Fire exclusion as a disturbance in the temperate forests of the USA: Examples from longleaf pine forests
Document Type: Journal Article
Author(s): W. Keith Moser; Dale D. Wade
Publication Year: 2005

Cataloging Information

  • disturbance
  • ecosystem dynamics
  • fire exclusion
  • fire management
  • fire policy
  • fire suppression
  • forest management
  • fuel accumulation
  • lodgepole pine
  • longleaf pine
  • old growth forest
  • pine forests
  • Pinus contorta
  • Pinus palustris
  • Pinus pungens
  • serotiny
  • SFP - Southern Fire Portal
  • sprouting
  • stand characteristics
  • stand dynamics
  • suppression
  • Table Mountain pine
  • wildfires
Record Maintained By:
Record Last Modified: June 1, 2018
FRAMES Record Number: 4733
Tall Timbers Record Number: 28178
TTRS Location Status: Not in file
TTRS Call Number: Available
TTRS Abstract Status: Okay, Fair use, Reproduced by permission

This bibliographic record was either created or modified by the Tall Timbers Research Station and Land Conservancy and is provided without charge to promote research and education in Fire Ecology. The E.V. Komarek Fire Ecology Database is the intellectual property of the Tall Timbers Research Station and Land Conservancy.


Forest fires are a disturbance where the effects can range from benign to extreme devastation within a given ecosystem. The stage of stand development coupled with prior management dictates the amount and composition of potential fuels. Thus, fire policy exerts a strong influence on fire effects. Changes in cultural acceptance and use of tire typically drive fire policy. This linkage is perhaps exemplified by America's 300 year love/hate relationship with this powerful natural force. This article uses the four stages of stand development (stand iniriation, stem exclusion, understory reinitiation and old-growth), as described by Oliver and Larson (1996), to present opportunities and constraints to fire use, and management options are suggested. Using a selective review of research in the USA that emphasizes the longleaf pine ecosystem in the south-east, the focus is on three themes presented from the viewpoint of a resource manager trying to attain a specific result. Fh, some high points in the history of fire in America and its ecological nunifications on the landscape are outlined, using examples to illustrate key concepts of behavior, intensity and periodicity. Secondly, examples are given of how people have sought to exclude fire from the landscape, often with disastrous consequences. Thirdly, the topic of prescribed fire in an ecosystem maintenance and restoration role is touched on. Some challenges associated with reintroducing fire into areas where past fire policy dictated its exclusion are also related.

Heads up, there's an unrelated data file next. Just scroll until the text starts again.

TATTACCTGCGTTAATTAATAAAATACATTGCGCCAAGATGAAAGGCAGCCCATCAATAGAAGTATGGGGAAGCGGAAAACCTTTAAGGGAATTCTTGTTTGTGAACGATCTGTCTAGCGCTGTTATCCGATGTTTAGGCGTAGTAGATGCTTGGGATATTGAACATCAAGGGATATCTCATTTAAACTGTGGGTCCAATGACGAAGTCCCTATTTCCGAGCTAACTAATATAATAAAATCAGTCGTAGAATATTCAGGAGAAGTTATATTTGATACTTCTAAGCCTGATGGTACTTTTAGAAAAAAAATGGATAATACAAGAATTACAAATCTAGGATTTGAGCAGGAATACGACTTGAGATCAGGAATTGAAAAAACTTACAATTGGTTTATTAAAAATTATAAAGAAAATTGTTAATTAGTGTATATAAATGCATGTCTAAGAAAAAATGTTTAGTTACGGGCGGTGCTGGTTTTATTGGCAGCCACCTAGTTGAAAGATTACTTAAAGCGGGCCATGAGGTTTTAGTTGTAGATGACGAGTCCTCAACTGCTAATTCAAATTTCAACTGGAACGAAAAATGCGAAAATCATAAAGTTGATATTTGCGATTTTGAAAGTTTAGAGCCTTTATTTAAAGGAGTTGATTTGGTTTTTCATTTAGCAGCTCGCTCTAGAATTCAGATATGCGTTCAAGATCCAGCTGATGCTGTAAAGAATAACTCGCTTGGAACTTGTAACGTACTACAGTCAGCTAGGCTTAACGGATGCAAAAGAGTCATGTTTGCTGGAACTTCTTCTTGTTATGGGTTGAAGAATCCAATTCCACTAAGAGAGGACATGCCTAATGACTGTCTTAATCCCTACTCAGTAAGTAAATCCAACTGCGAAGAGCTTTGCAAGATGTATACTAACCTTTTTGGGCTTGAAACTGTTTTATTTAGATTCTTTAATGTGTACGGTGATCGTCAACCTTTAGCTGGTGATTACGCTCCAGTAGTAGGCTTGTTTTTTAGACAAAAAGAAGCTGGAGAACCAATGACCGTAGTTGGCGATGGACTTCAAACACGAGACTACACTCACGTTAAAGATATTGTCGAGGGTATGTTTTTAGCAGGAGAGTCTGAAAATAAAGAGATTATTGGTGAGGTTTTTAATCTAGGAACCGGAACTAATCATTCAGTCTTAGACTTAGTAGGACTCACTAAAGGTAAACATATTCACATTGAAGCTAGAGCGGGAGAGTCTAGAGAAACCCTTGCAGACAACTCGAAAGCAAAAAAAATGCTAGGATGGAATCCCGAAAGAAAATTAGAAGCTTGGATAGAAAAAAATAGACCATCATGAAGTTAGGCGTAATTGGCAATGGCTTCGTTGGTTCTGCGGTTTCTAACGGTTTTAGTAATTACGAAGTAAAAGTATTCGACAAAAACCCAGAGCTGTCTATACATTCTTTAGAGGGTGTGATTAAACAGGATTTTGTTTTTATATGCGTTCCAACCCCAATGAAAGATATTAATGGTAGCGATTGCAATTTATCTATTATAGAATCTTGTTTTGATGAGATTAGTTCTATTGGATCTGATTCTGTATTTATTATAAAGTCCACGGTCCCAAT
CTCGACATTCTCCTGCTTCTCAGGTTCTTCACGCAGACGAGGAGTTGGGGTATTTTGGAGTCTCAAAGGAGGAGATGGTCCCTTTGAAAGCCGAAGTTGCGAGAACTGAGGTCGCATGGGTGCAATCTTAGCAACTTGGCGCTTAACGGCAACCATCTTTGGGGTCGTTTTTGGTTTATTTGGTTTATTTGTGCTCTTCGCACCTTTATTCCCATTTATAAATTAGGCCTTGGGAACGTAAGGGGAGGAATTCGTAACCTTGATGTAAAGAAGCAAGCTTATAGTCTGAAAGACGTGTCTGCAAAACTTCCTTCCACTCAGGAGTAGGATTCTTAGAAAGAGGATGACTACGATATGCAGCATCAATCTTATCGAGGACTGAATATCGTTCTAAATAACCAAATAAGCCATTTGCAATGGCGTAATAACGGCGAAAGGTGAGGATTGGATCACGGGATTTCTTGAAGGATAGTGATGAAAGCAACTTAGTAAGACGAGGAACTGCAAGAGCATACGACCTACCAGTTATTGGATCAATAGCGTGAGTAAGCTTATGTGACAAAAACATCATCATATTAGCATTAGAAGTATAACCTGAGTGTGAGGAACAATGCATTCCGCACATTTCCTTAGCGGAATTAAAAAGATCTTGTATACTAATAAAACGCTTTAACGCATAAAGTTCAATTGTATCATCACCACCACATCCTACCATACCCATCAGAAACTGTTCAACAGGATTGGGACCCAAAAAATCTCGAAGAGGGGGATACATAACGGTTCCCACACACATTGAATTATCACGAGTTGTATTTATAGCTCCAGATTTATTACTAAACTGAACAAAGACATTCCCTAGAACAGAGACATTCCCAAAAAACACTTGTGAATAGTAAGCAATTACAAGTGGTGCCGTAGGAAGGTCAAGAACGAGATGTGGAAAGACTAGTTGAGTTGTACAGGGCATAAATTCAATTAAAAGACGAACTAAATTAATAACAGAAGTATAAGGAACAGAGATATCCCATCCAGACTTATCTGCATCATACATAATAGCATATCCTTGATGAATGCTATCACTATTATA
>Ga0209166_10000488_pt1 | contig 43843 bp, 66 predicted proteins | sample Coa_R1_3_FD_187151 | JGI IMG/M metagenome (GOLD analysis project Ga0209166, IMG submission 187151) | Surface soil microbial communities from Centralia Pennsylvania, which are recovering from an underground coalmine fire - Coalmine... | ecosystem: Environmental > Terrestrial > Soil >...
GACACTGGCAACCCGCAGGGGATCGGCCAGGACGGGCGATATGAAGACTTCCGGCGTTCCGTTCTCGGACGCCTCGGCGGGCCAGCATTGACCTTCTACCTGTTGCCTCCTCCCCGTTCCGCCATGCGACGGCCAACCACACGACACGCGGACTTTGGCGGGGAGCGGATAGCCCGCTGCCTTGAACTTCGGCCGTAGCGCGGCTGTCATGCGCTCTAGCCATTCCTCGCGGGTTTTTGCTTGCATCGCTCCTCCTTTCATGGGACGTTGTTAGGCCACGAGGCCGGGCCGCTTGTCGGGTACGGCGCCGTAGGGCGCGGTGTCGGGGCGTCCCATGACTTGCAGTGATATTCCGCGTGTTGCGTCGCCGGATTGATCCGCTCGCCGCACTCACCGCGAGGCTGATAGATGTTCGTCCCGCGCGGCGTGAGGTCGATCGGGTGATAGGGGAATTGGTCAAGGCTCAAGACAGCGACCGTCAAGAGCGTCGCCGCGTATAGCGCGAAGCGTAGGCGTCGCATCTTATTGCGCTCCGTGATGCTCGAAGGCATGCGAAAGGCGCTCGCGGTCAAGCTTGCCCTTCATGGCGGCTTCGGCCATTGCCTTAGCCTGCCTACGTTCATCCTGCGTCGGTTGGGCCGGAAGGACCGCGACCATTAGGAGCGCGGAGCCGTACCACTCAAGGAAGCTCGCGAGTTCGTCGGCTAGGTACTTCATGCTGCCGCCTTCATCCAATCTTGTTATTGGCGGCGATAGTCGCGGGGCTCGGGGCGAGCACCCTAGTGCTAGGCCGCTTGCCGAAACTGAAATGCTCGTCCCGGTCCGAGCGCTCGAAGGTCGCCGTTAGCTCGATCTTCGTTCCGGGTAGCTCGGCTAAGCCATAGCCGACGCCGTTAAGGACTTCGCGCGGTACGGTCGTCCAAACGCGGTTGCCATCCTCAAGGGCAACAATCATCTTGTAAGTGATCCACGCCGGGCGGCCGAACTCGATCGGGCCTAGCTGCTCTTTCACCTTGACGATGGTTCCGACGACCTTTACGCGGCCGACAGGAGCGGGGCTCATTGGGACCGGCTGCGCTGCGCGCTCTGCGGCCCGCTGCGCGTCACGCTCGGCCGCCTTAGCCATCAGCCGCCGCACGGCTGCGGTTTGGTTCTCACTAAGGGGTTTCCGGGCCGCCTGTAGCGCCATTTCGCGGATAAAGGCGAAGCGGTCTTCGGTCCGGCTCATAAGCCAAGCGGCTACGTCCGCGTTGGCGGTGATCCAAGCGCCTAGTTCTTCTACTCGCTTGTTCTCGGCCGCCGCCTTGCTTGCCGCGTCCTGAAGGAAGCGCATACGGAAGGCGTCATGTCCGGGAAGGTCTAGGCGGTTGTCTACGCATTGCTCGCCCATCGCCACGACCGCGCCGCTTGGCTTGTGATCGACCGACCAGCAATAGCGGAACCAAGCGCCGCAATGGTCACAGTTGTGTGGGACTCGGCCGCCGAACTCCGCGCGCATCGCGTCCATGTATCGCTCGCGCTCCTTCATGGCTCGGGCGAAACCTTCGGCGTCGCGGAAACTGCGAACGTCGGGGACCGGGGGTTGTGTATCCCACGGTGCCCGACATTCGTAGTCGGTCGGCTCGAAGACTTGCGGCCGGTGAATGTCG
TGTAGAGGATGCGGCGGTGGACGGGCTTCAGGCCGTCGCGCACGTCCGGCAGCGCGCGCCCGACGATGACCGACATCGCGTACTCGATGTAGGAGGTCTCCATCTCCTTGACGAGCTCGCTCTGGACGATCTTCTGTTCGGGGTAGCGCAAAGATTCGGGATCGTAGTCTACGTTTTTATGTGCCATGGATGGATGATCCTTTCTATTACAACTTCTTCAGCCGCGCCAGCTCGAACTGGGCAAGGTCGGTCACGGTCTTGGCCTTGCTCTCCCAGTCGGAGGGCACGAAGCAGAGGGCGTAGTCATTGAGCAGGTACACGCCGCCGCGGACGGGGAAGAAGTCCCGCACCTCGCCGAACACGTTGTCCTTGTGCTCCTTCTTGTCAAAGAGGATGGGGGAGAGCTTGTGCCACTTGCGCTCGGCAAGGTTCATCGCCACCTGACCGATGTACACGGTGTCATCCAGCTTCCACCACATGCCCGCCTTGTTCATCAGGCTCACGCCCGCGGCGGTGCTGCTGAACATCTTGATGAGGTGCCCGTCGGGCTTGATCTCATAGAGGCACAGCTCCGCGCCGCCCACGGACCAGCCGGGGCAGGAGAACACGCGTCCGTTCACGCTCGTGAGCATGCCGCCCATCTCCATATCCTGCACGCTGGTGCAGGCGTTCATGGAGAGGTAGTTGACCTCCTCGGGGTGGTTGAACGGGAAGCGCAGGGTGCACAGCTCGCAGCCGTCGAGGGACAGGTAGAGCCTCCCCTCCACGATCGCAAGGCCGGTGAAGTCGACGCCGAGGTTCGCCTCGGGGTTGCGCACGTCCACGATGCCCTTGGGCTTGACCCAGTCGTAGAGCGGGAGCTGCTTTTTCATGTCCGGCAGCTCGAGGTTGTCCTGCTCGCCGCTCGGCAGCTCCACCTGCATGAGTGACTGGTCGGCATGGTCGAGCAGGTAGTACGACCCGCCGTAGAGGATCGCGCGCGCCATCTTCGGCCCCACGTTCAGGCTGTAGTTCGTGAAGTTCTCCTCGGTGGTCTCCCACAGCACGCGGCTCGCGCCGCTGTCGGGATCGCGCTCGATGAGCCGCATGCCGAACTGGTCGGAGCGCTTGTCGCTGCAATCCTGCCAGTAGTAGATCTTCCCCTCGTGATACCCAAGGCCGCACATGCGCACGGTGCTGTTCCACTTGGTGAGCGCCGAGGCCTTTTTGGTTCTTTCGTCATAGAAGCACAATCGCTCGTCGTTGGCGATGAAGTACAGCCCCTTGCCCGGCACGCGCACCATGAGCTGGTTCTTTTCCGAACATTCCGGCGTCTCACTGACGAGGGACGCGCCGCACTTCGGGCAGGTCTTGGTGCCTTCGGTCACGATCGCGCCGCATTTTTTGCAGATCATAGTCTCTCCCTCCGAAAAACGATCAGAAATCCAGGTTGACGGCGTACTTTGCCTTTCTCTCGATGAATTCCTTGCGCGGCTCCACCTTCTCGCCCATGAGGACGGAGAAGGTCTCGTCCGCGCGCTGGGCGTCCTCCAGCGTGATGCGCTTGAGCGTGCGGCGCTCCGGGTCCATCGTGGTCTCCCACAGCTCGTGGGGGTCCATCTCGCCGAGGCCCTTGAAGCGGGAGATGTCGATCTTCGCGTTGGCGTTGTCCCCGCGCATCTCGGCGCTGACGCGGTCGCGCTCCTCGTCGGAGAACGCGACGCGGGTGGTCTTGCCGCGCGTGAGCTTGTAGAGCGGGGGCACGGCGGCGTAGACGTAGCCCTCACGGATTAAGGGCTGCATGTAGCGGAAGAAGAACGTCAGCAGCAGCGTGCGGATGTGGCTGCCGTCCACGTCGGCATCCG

Online Link(s):
Moser, W. Keith; Wade, Dale D. 2005. Fire exclusion as a disturbance in the temperate forests of the USA: Examples from longleaf pine forests. Scandinavian Journal of Forest Research 20(6):17-26.